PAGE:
Friday, July 8, 2016

The Literary Equivalent of Bigotry.

Making fun of a character or in any way criticizing that individual through narrative comment reduces the dramatic presence of that individual and in the process undermines the narrative authority of the writer.


Once the reader gets the sense of a writer not liking one or more characters, the worm of doubt appears, then inches its way toward the apple of plausibility and credibility. You can almost hear the reader thinking, If the writer has such little regard for a character, why should I?

If the reader has any significant experience with reading--and it is a serious mistake to assume most readers are lacking such experience--you can almost hear the reader asking, Is what I'm reading a story or some resurrected fable, the characters' roles and clothing dusted off, their dialogue brought closer to contemporary.

To be sure, there are enough word choices, verbs in particular, with which to show characters thus discredited as somehow lacking or inferior. He slogged his way through the day. She stammered an apology while fumbling through her purse. He lurched. She fluttered.

To be equally sure, such approaches approximate the literary equivalent of bigotry. If the writer's goal is to topple a character, either from a high horse or a moral high ground, at the same time withholding obvious judgment, the writer must allow the character freedom to play his or her assigned part without stage directions.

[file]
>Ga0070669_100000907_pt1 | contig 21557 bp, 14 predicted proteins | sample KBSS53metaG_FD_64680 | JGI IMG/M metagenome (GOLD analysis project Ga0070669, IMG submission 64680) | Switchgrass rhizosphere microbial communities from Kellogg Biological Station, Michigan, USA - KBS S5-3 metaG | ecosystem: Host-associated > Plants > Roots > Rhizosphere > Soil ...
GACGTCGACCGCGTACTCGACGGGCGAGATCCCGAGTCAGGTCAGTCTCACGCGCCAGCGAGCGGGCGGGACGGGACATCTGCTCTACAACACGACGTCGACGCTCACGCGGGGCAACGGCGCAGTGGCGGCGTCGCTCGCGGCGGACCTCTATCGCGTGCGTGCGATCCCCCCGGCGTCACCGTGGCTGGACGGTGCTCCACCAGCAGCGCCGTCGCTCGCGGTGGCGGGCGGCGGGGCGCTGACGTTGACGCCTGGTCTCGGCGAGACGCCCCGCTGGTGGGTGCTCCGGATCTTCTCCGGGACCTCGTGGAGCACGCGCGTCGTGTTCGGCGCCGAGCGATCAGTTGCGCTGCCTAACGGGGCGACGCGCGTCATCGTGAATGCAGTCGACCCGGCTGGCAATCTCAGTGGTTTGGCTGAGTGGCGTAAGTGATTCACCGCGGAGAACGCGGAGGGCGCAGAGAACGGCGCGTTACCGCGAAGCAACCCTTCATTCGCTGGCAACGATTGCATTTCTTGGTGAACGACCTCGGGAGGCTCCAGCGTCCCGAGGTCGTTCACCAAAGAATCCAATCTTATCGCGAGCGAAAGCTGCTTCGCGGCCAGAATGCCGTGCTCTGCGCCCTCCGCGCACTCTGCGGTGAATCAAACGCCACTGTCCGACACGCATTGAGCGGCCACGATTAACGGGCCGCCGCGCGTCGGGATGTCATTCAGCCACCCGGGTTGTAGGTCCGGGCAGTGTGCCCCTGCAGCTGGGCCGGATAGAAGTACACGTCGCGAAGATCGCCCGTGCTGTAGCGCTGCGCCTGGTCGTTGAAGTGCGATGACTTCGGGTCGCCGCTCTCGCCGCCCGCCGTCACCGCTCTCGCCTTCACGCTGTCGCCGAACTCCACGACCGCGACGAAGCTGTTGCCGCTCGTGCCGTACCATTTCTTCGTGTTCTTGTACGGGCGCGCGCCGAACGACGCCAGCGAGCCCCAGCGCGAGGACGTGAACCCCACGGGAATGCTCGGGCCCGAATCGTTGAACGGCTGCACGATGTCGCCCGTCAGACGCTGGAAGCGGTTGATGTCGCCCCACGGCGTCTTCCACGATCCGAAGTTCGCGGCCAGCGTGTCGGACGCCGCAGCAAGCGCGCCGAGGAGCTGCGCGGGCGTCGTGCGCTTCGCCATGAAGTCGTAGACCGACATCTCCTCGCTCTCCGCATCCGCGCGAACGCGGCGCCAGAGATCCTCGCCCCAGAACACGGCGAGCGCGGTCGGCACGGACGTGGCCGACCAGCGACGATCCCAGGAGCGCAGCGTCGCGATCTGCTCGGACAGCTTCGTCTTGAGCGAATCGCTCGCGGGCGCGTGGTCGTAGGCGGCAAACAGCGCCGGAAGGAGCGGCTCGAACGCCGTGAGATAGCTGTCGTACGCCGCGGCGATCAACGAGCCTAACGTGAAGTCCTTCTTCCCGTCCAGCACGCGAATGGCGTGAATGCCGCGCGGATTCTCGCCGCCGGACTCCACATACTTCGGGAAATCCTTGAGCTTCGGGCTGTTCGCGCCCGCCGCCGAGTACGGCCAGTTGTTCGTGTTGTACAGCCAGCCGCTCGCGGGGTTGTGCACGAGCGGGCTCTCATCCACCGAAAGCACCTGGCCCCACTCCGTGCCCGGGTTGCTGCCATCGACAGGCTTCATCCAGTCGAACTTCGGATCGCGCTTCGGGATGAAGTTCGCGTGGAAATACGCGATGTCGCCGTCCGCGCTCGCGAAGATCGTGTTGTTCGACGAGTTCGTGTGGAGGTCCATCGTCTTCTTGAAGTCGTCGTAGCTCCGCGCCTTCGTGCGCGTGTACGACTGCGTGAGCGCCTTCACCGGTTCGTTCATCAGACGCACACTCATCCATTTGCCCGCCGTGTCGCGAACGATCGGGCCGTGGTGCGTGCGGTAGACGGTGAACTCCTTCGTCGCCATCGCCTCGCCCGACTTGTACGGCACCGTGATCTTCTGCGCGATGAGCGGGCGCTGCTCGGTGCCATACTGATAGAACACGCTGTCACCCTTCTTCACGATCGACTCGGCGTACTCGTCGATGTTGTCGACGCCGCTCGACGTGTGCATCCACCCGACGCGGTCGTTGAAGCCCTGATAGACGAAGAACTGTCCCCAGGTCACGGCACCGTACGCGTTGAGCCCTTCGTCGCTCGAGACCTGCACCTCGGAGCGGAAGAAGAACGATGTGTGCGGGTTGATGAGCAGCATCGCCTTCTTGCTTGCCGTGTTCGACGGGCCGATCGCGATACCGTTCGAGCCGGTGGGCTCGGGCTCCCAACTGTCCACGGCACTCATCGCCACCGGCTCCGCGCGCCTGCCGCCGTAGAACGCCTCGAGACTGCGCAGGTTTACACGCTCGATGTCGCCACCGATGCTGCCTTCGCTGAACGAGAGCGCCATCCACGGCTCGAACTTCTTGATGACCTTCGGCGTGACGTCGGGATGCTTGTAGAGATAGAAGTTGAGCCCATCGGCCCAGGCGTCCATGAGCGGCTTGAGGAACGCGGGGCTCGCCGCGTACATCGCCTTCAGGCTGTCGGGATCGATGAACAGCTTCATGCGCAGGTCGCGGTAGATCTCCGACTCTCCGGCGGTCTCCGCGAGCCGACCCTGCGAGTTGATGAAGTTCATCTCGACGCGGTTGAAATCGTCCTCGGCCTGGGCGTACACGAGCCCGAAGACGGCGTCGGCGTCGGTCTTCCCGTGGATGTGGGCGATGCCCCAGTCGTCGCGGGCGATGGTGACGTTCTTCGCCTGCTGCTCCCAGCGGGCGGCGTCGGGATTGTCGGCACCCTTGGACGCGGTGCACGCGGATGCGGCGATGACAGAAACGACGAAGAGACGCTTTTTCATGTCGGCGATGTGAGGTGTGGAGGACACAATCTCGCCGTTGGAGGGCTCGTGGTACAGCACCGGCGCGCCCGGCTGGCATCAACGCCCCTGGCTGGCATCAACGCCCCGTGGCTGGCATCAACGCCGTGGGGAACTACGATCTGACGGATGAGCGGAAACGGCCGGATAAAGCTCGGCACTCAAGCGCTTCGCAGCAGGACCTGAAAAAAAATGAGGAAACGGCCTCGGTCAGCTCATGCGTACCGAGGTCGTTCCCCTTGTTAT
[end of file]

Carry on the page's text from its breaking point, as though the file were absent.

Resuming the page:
By all accounts, this is well enough into the twenty-first century for the writer to realize how dramatic narrative has evolved in its way to the same extend the English language evolved as a consequence of the Great Vowel Shift. 

Dramatic narrative is descriptive, filtered through the perceptions of the characters. There is no longer an omniscient authorial presence lurking among the scenes or, indeed, a chorus, filling the audience in on backstory before the actual drama begins.

The answer has become manifest: Dramatic narrative does not describe, it evokes.  Many contemporary journalists and essayists bring the toolkit of extensive vocabulary to their work, producing memorable and helpful descriptions. Dramatic narrative challenges the reader to process story information by inference, nuance, and implication.

By dramatic necessity, story has to present a range of characters beginning with protagonists, those individuals whose observed actions cause things to happen. There could be no story without the obstacles and competition of opposition, forces that translate into individuals known a antagonists.

The storyteller allows the reader to observe these opposing forces through their actions rather than the authorial choices of verbs and adjectives expressing some higher form of enlightenment. By allowing the reader to happen on the opposing forces without authorial nudges and winks, the writer brings the reader into the midst of the issues both sides must consider, then deal with.

Anything more is propaganda bordering on bigotry. Anything less is not yet story, is it?

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